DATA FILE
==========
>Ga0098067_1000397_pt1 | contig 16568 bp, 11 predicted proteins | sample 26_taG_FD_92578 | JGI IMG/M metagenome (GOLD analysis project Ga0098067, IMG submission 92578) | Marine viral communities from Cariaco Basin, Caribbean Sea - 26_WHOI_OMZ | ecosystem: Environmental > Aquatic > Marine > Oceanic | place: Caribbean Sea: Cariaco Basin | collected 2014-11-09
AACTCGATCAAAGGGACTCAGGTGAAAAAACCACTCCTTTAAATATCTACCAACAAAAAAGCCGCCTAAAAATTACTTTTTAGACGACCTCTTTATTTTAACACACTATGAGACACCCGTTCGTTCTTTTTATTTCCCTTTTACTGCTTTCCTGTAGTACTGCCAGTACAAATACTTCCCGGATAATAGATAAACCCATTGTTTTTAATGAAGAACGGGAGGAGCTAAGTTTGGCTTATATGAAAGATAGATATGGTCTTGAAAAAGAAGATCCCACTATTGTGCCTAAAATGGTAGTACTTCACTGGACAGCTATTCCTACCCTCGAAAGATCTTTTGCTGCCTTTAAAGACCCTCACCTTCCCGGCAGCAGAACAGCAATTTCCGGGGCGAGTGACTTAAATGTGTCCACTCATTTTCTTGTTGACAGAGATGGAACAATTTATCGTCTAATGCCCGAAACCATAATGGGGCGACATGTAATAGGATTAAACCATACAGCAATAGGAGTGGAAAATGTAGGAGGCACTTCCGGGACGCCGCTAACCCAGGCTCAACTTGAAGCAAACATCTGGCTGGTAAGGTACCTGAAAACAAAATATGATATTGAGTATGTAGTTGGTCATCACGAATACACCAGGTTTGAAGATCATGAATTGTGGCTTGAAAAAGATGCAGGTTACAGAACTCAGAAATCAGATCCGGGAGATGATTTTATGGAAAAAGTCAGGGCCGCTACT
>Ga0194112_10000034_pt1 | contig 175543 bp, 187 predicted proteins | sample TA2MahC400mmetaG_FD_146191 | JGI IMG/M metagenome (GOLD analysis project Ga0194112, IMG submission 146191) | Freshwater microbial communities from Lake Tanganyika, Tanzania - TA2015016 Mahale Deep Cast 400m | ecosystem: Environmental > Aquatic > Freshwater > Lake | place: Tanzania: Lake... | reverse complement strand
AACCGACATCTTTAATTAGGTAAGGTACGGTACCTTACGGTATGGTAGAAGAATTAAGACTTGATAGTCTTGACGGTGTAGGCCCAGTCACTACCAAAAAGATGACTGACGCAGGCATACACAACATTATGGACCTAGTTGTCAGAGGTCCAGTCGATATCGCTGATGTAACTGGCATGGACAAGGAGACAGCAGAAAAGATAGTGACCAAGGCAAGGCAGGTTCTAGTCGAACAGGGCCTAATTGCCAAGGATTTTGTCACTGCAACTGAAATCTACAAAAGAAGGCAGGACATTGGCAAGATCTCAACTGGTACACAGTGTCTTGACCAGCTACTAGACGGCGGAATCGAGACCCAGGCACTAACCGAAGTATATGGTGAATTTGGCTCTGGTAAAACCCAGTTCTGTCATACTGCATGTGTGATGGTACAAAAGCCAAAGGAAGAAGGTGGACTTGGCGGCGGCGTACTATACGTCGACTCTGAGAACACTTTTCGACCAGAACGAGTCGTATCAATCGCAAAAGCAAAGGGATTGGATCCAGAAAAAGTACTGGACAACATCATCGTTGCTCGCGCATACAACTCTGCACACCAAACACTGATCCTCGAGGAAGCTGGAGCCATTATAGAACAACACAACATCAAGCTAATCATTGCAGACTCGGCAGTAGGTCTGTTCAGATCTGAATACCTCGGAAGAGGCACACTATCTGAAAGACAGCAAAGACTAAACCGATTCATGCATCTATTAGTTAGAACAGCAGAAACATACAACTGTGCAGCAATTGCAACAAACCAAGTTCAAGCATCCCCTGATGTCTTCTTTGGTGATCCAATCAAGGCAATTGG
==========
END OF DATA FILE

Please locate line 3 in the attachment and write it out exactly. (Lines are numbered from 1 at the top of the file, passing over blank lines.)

>Ga0194112_10000034_pt1 | contig 175543 bp, 187 predicted proteins | sample TA2MahC400mmetaG_FD_146191 | JGI IMG/M metagenome (GOLD analysis project Ga0194112, IMG submission 146191) | Freshwater microbial communities from Lake Tanganyika, Tanzania - TA2015016 Mahale Deep Cast 400m | ecosystem: Environmental > Aquatic > Freshwater > Lake | place: Tanzania: Lake... | reverse complement strand